Original Research

Acquisition of pedagogical knowledge by instructors of veterinary medicine

Jacob M. Shivley
Transformation in Higher Education | Vol 4 | a54 | DOI: https://doi.org/10.4102/the.v4i0.54 | © 2019 Jacob M. Shivley | This work is licensed under CC Attribution 4.0
Submitted: 19 July 2018 | Published: 27 February 2019

About the author(s)

Jacob M. Shivley, Department of Clinical Sciences, College of Veterinary Medicine, Mississippi State University, United States


Background: When practitioners of veterinary medicine enter academia as faculty or clinical instructors, they are asked to perform research, provide service and outreach, and educate students, yet the teaching component is a struggle for many. It has been posited that academic clinicians develop a teaching style similar to those they observed while in school but this has not been confirmed with empirical evidence.

Aim: The aim of this research was to determine how veterinary instructors obtained pedagogical knowledge prior to their faculty appointment.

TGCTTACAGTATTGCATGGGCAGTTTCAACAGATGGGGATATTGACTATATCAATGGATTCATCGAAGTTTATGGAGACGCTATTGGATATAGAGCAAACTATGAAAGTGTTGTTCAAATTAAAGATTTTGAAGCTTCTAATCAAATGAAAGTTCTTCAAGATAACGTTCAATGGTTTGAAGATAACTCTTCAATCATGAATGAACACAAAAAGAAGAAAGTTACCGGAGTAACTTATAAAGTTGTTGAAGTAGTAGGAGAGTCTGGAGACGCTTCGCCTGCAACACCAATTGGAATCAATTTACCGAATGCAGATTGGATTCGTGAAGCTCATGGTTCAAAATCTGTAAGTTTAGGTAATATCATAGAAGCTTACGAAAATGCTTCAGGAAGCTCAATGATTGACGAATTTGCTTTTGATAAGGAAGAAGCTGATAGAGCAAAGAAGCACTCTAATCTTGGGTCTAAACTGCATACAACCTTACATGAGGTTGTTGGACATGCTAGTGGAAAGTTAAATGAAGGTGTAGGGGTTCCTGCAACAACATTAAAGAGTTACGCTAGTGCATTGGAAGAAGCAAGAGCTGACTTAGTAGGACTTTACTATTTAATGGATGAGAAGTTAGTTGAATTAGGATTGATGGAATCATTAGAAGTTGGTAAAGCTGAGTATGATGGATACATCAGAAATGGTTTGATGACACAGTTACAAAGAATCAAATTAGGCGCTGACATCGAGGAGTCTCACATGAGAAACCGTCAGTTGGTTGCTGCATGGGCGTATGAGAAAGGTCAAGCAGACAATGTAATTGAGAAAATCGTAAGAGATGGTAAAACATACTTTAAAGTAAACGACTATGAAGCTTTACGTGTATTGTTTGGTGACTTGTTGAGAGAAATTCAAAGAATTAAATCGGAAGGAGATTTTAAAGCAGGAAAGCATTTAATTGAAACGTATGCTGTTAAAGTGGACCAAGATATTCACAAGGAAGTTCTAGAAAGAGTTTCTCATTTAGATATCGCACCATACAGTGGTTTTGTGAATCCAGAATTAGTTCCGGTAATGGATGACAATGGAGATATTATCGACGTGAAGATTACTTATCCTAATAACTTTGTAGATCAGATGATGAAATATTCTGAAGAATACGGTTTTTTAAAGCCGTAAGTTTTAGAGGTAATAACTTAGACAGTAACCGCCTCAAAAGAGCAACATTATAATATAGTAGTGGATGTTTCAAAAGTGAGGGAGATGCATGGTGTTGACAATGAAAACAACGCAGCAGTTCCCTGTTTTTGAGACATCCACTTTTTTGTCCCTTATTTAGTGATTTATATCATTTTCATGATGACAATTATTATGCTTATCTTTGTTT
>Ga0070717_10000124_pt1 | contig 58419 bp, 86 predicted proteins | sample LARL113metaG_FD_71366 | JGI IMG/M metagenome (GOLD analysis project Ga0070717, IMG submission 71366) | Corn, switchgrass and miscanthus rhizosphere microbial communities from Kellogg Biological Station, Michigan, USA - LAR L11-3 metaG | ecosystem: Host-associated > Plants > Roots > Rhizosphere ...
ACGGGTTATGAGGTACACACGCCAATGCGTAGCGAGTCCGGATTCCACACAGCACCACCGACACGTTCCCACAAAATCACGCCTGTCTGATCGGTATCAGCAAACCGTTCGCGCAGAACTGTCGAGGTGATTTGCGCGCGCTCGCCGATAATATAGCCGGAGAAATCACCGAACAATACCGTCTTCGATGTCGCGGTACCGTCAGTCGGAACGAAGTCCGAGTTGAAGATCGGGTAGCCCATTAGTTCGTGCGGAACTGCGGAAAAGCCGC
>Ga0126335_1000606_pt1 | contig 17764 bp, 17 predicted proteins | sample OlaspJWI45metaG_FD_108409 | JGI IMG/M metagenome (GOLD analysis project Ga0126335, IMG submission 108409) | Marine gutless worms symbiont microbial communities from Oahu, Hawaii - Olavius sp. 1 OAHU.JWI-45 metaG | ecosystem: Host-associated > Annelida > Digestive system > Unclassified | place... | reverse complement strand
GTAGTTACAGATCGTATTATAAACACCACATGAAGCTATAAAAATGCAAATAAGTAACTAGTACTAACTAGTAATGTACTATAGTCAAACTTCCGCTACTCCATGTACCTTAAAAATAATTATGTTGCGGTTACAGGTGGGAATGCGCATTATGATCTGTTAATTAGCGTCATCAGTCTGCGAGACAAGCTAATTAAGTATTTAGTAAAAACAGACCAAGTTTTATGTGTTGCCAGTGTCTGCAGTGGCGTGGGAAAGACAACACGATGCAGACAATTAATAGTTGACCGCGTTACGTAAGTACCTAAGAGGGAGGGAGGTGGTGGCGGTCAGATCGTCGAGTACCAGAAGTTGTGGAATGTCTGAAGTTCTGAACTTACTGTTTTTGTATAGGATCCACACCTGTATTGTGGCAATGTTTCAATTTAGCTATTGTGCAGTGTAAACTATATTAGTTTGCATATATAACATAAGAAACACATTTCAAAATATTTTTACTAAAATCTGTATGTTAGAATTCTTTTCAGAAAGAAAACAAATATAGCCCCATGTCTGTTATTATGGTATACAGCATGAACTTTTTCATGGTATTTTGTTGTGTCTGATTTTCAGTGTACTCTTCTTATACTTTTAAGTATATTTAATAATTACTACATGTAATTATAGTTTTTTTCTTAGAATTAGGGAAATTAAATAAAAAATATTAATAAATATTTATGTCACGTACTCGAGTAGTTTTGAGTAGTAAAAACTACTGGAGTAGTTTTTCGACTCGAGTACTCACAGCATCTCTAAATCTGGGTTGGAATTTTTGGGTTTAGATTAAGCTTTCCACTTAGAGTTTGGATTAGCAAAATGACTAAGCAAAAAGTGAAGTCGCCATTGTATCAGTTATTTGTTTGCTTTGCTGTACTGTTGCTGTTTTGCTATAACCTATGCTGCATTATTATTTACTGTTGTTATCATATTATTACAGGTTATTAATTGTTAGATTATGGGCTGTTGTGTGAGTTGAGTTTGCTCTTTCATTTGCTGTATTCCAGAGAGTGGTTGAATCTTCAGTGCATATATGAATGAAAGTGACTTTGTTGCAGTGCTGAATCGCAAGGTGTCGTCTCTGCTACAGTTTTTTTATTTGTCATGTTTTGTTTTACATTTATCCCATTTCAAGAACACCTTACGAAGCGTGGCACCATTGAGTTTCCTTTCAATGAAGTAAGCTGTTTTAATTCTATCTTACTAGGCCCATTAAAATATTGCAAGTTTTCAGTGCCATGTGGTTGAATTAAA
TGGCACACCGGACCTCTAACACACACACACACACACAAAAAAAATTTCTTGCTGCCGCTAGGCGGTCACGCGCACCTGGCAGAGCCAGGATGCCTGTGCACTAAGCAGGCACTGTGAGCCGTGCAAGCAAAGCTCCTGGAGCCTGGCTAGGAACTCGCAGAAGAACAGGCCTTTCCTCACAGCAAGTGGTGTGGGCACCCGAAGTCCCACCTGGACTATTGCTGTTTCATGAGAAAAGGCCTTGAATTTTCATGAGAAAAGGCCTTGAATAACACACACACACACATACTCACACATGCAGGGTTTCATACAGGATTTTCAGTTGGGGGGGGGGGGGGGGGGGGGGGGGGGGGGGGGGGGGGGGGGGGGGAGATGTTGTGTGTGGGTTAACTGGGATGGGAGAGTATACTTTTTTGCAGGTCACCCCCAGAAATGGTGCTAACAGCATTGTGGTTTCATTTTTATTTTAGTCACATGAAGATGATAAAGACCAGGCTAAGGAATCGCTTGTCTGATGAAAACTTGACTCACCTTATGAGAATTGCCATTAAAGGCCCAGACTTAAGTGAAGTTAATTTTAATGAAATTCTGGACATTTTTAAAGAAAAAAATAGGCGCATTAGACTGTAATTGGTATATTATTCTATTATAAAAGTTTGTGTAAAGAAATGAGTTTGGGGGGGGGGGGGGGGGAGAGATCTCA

Setting: The sample consisted of veterinary faculty at a college of veterinary medicine from the southeastern United States. The land-grant university that the veterinary school is associated with is one of only a few schools to earn both research and community engagement rankings from the Carnegie Foundation for the Advancement of Teaching.

Methods: Online surveys were administered to a stratified sample of veterinary faculty and instructors. A mixed-methods approach was utilised to collect and analyse both close-ended and open-ended data. A coding process provided labels for emerging themes, concepts and examples and each research question was answered with descriptive detail.

Results: Descriptive results showed that most instructors (93%) did not receive formal teacher training but derived their pedagogical knowledge from role models prior to teaching. Many faculty members (70%) attended university-sponsored workshops offered by their institutions to build upon and improve their teaching skills.

Conclusion: Overarching themes reflected observational learning in situ and a general emphasis on non-cognitive skill development, particularly regarding interpersonal skills.


veterinary medical education; veterinary medicine; pedagogical content knowledge; faculty development; clinical teaching


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